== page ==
Here in the UK, ladders and step ladders are manufactured in three grades or classifications according to their strength and durability. All three grades fall within the scope of BS 2037, the British standard for aluminium ladders, and bare the British standard Kitemark. They are produced and classified according to the type of work they will be used for.
Class 3 Domestic Ladders
Produced purely for the DIY home maintenance market, these are the lightest and weakest ladders you can buy and are intended for very occasional use at home and are not allowed to be used in the workplace. Using them in a commercial or work enviroment contravenes Health & Safety regulations. Insurance companies often state that using domestic ladders or steps for commercial work will invalidate claims for personal injury. They have a duty rating of 95kg or 15 stones. These ladders are produced from very thin aluminium and designed to be light weight and economical.
EN131 Trade Ladders
This classification is produced from a stonger guage of aluminium to withstand everyday usage by a tradesman or regular home user. EN131 is the European wide standard for aluminium ladders and this classification represents the most popular grade of aluminium ladders currently available. They have a maximum load rating of 150kg or 23.5 stones and are suitable for use at home or in the workplace.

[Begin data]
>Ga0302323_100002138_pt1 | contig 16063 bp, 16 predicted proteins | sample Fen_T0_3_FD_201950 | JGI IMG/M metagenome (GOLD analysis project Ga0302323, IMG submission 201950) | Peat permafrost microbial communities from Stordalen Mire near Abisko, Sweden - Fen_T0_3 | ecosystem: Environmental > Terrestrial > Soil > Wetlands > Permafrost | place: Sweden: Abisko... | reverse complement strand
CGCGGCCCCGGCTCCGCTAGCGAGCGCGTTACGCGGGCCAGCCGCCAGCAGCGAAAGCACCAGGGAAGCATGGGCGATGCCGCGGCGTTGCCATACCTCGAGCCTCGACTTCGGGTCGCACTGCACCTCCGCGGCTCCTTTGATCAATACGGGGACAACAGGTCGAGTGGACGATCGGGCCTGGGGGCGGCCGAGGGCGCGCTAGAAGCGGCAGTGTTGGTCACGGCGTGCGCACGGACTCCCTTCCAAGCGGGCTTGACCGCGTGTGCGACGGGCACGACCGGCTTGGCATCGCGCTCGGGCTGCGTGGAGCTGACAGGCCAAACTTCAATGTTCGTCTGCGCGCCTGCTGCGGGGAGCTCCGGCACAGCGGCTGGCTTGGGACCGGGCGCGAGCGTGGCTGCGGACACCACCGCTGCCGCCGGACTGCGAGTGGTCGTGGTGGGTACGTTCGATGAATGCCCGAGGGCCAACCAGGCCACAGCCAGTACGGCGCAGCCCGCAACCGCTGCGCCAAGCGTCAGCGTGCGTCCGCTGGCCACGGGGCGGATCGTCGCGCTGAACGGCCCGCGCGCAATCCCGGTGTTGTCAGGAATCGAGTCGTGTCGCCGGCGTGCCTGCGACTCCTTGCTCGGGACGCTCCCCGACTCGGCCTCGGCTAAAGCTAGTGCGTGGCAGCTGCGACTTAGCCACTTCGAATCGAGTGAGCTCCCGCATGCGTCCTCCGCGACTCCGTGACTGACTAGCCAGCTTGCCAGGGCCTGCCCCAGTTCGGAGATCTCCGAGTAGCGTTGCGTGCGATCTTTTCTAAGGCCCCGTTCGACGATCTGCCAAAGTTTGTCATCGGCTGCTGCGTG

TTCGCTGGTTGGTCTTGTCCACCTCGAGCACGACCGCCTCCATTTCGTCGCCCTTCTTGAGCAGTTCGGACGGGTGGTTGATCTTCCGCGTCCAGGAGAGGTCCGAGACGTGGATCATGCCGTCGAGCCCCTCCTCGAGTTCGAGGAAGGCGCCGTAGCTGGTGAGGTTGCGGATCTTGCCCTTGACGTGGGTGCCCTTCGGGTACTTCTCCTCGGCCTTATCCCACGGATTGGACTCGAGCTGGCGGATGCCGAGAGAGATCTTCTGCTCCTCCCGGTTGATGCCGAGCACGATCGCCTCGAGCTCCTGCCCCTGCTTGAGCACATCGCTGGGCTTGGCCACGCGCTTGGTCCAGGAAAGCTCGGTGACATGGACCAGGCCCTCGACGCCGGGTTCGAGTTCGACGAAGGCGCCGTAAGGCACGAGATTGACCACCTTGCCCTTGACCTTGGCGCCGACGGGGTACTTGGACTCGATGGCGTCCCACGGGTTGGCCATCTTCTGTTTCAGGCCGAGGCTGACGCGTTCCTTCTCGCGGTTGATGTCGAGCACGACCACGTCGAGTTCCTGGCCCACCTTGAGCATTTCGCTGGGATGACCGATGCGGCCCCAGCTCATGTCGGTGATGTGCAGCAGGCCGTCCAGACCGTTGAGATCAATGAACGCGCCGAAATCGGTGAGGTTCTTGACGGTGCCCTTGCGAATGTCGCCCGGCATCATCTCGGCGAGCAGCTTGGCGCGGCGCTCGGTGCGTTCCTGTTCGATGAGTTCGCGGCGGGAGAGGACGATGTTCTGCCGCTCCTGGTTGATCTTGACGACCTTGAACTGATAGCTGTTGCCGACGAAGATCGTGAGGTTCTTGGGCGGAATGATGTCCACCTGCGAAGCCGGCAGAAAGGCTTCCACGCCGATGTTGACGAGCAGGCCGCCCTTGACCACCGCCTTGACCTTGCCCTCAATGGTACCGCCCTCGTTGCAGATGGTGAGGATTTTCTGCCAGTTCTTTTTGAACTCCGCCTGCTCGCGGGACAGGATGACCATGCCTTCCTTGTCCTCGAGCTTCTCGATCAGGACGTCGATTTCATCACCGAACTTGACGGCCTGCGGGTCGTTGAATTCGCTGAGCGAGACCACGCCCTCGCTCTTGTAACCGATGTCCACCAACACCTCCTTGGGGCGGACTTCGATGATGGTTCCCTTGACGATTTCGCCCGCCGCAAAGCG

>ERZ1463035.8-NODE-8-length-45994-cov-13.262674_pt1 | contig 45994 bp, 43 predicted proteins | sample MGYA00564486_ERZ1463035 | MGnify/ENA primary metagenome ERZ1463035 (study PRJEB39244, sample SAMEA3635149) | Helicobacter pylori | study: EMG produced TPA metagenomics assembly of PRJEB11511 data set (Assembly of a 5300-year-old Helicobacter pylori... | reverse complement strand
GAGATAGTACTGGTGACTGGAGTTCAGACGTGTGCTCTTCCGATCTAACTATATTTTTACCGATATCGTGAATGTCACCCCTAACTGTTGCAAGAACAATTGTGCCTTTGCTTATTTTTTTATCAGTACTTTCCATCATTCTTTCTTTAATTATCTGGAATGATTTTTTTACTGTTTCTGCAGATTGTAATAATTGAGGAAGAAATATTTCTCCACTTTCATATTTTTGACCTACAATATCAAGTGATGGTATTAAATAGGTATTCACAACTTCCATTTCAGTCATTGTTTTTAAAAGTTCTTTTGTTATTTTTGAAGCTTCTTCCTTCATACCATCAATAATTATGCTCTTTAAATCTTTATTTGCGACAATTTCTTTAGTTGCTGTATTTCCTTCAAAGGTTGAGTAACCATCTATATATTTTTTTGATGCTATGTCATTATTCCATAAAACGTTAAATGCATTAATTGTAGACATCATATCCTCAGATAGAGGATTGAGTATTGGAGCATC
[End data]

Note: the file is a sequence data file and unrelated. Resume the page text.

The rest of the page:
Class 1 Industrial Ladders
The heaviest ladders are known as Class 1 and represent the finest quality and strength that money can buy. Usually reserved for heavy industrial work, Class 1 ladders and steps are designed and built for heavy site work or industrial applications. They are available in a much larger range of sizes than the other two classifications as well as with the option of rope operation. Suitable for use everywhere; home, workplace, factory or building site, they have a maximum load rating of 175kg or 27.5 stones.